Curated Tracks

In addition to our standard topical tracks, AASHE also offers groups with expertise in a particular subject the opportunity to host a curated track. In this model, the groups work with AASHE to select relevant sessions and design a cohesive program focused on their area of expertise. This alternative approach to program design is intended to foster programmatic innovation and generate the kind of focused and higher-level content that attendees are seeking. Proposal submitters have the option to suggest their session for consideration for a curated track via the Session Management System.

This year, we will be featuring two curated tracks, as described below. We aren’t able to accept additional curated tracks for AASHE 2020, but we are hoping to feature more in subsequent years so please contact if you are potentially interested in curating a track.

Campus As A Living Lab Track

The educational sessions provided through the Campus as a Living Lab (CAL) Track will help participants to learn how to support applied learning and research opportunities that improve sustainability outcomes for campus and/or the community. The organizers are especially seeking proposals that relate to the following topics: evaluating CAL programs/courses; navigating the first few years of a CAL program; funding or financing CAL projects and programs; tracking and documenting CAL work; and communicating about CAL programs and projects. They also hope to feature CAL programs at a diversity of institution types, from community colleges to research universities.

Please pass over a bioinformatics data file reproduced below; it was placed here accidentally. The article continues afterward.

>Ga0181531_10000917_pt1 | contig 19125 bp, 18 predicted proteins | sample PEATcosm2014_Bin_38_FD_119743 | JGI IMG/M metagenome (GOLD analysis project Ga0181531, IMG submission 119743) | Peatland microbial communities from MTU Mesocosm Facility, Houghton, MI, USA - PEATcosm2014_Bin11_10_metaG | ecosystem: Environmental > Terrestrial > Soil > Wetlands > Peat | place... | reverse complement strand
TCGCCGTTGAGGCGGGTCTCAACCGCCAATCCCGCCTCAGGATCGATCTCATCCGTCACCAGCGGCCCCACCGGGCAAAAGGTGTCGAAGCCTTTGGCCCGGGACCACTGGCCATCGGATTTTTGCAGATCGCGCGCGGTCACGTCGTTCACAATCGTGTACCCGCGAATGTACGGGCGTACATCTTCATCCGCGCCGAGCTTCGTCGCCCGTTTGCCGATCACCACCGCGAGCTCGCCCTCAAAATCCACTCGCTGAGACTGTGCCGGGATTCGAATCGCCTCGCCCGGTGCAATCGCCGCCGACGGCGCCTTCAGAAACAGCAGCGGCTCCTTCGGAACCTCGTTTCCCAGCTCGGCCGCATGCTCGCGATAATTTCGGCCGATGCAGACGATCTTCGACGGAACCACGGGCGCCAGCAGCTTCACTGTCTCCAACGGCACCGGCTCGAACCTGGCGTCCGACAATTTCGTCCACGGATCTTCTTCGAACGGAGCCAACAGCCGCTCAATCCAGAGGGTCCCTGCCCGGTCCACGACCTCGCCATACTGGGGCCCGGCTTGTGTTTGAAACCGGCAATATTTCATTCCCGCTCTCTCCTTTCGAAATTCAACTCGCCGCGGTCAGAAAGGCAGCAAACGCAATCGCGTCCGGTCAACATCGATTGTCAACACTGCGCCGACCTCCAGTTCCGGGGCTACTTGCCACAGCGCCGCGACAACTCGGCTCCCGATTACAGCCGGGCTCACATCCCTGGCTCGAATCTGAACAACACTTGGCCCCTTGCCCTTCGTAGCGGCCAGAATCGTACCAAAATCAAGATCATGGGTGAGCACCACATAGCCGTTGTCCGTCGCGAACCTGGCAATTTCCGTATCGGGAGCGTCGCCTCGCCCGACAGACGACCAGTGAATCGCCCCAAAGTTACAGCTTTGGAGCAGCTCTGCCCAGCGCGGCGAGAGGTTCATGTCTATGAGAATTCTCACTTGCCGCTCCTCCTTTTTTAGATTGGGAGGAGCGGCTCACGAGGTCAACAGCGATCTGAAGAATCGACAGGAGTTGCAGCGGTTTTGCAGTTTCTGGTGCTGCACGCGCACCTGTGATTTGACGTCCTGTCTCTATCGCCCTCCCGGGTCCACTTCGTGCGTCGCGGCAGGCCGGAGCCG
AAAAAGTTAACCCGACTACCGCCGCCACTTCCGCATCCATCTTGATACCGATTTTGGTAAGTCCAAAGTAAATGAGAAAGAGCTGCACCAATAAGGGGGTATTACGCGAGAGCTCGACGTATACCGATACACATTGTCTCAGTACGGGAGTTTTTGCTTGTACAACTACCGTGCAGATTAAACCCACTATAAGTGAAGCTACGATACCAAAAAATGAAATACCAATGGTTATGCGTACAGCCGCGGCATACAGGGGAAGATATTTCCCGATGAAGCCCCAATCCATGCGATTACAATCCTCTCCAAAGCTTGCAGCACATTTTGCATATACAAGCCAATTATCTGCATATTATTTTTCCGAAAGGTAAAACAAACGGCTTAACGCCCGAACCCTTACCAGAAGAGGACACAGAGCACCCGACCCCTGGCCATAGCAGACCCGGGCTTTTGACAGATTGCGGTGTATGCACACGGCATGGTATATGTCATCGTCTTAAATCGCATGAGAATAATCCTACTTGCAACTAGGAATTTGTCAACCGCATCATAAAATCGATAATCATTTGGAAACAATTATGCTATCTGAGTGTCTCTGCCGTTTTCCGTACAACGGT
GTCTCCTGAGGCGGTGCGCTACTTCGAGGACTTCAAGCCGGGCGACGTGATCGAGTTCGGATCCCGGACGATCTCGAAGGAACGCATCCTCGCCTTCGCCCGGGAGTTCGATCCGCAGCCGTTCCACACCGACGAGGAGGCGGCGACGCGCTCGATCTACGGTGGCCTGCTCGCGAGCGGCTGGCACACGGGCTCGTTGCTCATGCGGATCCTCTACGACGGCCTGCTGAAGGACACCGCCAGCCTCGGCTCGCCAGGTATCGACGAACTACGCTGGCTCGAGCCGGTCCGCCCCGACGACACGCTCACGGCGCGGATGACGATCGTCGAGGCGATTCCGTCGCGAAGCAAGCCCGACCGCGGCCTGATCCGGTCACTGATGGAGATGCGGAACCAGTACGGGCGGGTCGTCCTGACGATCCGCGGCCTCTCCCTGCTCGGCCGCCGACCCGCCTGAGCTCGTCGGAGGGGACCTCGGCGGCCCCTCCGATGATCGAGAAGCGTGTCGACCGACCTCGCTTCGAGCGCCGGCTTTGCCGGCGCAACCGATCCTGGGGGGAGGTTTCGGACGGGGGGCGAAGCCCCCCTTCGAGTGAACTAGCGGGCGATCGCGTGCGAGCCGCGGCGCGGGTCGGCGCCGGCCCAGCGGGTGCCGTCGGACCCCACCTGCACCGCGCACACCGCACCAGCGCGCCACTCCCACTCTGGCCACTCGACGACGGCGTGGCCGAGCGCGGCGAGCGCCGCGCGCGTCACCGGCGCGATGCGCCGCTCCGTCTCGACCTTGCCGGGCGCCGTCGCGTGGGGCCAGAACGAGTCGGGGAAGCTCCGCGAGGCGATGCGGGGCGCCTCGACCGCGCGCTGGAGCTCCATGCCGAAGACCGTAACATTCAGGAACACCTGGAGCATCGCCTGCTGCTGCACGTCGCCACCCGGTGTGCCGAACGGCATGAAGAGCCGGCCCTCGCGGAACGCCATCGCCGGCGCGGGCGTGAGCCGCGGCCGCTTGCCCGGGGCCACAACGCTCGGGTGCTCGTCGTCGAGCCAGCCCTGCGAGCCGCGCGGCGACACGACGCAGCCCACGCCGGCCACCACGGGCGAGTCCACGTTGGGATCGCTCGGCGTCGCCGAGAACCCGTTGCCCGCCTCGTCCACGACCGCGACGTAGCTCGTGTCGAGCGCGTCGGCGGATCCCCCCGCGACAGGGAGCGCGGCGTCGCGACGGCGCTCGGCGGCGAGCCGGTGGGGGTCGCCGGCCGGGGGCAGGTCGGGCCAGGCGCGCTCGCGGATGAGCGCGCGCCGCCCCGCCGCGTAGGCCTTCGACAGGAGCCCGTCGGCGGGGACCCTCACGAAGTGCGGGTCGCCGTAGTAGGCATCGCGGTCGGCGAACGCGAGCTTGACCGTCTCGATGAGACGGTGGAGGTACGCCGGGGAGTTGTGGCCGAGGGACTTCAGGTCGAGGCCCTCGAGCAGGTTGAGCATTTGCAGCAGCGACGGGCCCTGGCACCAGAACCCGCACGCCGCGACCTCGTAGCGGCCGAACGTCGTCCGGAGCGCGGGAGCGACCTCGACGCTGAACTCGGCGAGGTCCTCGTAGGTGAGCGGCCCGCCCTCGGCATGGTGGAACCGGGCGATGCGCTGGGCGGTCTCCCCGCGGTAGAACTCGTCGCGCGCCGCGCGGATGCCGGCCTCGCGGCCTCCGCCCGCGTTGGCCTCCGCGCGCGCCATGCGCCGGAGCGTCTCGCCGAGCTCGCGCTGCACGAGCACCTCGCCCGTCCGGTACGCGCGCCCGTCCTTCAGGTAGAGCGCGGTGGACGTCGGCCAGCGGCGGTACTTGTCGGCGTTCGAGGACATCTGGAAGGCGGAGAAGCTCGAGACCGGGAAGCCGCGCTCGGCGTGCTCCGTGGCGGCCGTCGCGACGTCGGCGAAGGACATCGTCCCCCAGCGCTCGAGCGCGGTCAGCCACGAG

Organizing Team: Sarah Brylinksy (Cornell University), Emily Canosa (University of Michigan), Laurelin Haas (Florida State University), Rachelle Haddock (University of Calgary), Donald Jantz (Mount Royal University), Christina Kaunzinger (Rutgers University), Brandon Morton (Dallas County Community College District), Jake Pollack (Strategic Energy Innovations) and Emily Quinton (Portland State University)

Communications Track

Communications play an increasingly important role in advancing higher education sustainability. Yet many sustainability professionals must balance other responsibilities alongside communications tasks, leaving them little time to develop coherent strategies, pursue creative projects, or dive into analytics. Meanwhile, dedicated communications staff have much to offer each other in terms of comparing best practices and sharing insight into specialized topics. The Communications Track will cover a range of subjects designed to serve both new and experienced sustainability communicators. Participants will have the opportunity to develop and refine their own communications strategies as well as build their professional networks.

The organizers are especially seeking proposals that relate to the following topics: university and departmental branding; newsletter basics and innovations and innovations; social media do’s and don’ts; best practices for news and blog writing; audience and analytics; web content management; video and content creation; graphic design; survey creation; and relationship building with your university’s communications department or student assistants.

Organizing Team: Kris Dreessen (State University of New York College at Geneseo) and Kendon Jung (Arizona State University)